At Hope Foods, we aspire to manifest hope by providing tools that support your emotional well-being. Our on-site, certified Integrated Nutrition Health Coach and Mental Health First Responder and Trainer curated the tools below to support you in your emotional well-being journey. Each of these practices are proven to have a positive effect on emotional well-being, so keep scrolling to learn more!
Breath & Anxiety
Mood & Food
Ever have a day that you feel so great, you feel like you can handle anything? It’s likely because you have filled your cup with good things – like friends, laughter, relaxation, good sleep, love, and nutritious food. Think of your mood as a sponge; it needs regular doses of goodness to stay positive, fresh, and pliable. When you’re “running low” or “dried up”, your mood is more likely to absorb negativity…could be a partner’s bad mood, a colleague’s frustration, or the weight of the world.
Tools for Self-Care:
Practicing breathwork daily (multiple times daily if you are under a lot of stress) is a great way to support your emotional well-being. Lengthening and deepening your breath causes your mind and body to relax by cueing the parasympathetic nervous system. When this system is triggered, blood flow changes, the body’s preparation for a fight or flight ceases, and thoughts become clearer.
One of the easiest breathwork practices is simply inhaling to the count of 4, holding for a beat, and exhaling to the count of 4. We love doing this just before bed instead of turning to our phone or TV screens. If you are prone to waking up in the middle of the night, just repeat this process and your body will head back to la-la-land in no time.
Mindfulness is simply focusing on one present thing at a time. Practicing mindfulness has a powerful impact on emotional well-being and acuity: breath slows, the parasympathetic nervous system takes over, and our minds and bodies relax. Meditation is just one way to develop a mindfulness practice. Here are some ways you can incorporate mindfulness into each and every day.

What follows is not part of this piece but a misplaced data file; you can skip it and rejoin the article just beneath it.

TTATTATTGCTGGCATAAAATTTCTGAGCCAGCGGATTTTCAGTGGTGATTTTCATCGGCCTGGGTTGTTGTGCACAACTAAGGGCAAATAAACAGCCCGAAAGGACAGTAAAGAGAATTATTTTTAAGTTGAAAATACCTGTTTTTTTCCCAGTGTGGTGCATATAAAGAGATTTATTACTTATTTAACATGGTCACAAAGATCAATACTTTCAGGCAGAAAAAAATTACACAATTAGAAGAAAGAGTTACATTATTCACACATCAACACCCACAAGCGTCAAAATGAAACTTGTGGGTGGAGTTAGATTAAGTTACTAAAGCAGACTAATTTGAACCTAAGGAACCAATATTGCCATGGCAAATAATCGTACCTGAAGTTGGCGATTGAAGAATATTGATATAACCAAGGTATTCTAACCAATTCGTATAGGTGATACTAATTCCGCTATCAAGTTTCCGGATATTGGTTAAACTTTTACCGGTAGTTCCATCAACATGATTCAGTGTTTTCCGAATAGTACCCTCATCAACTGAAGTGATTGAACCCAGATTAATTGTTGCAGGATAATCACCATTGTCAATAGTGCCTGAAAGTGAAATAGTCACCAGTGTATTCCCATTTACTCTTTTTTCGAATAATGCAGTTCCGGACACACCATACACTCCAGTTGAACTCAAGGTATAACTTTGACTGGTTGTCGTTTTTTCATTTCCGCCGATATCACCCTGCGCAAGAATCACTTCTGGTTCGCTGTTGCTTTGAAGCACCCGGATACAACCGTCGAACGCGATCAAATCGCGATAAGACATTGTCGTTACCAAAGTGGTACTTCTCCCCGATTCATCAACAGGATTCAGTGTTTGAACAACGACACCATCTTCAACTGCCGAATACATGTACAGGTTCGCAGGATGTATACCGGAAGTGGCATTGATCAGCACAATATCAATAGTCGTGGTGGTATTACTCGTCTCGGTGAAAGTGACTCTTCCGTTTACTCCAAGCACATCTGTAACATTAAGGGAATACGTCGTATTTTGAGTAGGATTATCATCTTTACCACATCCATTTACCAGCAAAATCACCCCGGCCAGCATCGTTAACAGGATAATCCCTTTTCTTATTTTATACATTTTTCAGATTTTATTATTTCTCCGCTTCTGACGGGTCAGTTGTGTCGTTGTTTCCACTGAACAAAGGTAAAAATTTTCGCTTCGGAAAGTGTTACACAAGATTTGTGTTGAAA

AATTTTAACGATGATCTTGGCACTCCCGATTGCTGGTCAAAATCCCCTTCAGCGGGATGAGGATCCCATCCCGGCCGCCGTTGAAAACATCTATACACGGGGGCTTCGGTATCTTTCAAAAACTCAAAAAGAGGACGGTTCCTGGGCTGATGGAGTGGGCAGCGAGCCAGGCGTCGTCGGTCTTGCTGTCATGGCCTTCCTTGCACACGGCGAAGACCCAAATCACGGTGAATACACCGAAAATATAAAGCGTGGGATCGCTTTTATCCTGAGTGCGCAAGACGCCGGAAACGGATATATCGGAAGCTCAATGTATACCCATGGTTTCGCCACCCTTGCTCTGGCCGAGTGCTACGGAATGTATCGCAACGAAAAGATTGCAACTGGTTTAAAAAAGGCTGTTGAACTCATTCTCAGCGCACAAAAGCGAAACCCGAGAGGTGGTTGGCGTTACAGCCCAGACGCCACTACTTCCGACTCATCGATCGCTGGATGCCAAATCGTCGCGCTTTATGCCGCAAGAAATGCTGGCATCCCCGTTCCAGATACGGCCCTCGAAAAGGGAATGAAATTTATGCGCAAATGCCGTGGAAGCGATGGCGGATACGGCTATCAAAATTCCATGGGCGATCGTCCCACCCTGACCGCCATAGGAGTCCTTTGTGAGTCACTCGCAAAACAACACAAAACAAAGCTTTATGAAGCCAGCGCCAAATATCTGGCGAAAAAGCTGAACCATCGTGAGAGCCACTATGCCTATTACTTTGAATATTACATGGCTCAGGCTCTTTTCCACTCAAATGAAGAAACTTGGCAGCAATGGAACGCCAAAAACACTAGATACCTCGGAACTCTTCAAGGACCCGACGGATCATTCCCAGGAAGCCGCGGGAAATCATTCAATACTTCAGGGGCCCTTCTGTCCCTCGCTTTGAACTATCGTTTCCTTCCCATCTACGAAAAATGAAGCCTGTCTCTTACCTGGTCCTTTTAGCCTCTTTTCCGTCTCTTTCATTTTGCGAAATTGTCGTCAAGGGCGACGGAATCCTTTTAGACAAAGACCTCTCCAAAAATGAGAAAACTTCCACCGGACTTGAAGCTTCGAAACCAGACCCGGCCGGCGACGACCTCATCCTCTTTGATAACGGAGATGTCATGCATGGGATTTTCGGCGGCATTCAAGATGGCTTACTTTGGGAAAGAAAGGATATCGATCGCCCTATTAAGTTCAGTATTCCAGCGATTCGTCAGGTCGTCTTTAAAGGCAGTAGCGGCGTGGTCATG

One of the best ways to diffuse stress and negative energy is to move your body regularly. Most people assume movement means “exercise”; and the more grueling the better. Spending time doing anything that you loathe in the name of “health” is counterproductive. Instead, identify the types of movement that make you feel good – that you WANT to do – and do that every day. Let the runners run and the weightlifters lift. YOU DO YOU, FULL STOP.
If walking is your jam, get up 10 minutes earlier or take a 10 minute walk before you head home from work. Do walking meetings. Try “forest bathing”. Park in the farthest part of the parking lot. If you like to dance, throw yourself a 5 minute dance party in the morning to get your energy flowing. If you are working on your breathwork and mindfulness, try yoga – it’s free, safe, and accessible to everyone. Neat freaks? Vacuuming, dusting, changing sheets, and running laundry up and down the stairs are all forms of movement. Crank your tunes, maybe put a pep in your step, and you are moving in the right direction.
We all need human contact. Unfortunately, we’re all getting less and less of it…social-distancing mandates, contact-less ordering, riding the subway with headphones on… Building a tribe of at least 10 people that support and care about you is critical to your emotional well-being. Take stock of who is truly in your corner and seek out others from work, church, the gym, clubs, etc. Set up regular check ins, go for a quick walk around the block after work, or schedule a night out.
Not comfortable with that? Then up your contact with strangers at low risk times. Pay a stranger a compliment. Offer your seat to someone on the subway/bus. Pick up the coffee order for the car behind you. These random acts of connection will make both of you feel more joyful more often.
Expressing gratitude is a powerful way to manage your outlook. Acknowledge the things that are awesome in your day, even if some crappy things happened. Give yourself a time limit to stew on the challenging bits and then focus on the things that went right. Gratitude journals are a great way to keep track of the “good stuff” and are a great reference when you are feeling down in the dumps. Asking each member of your family or people you live with to identify the “one good thing” about their day is a great way to prioritize all the good in our lives. You can do it on the drive home, to soccer practice, at dinner, before bed, at the start of team meetings at work, book club, etc.
Did you know that up to 90% of serotonin (your body’s chemical to manage moods) is regulated by the gut? If you are filling your body with toxins – sugars, processed foods, alcohol, foods that create inflammation for YOU – and not enough nutrients from natural sources (especially vegetables!), your GI tract cannot function properly. Understanding the gut-brain axis, and how food affects your mood, is another way to optimize your emotional well-being. Eat plants, more plants, and mostly green plants to give your body the greatest access to the nutrients it needs to operate at its best.
Take Care of Yourself
We hope you picked up a few tips for your emotional well-being. Feel free to share with friends and family. It’s okay not to be okay. As always…we’re rooting for you.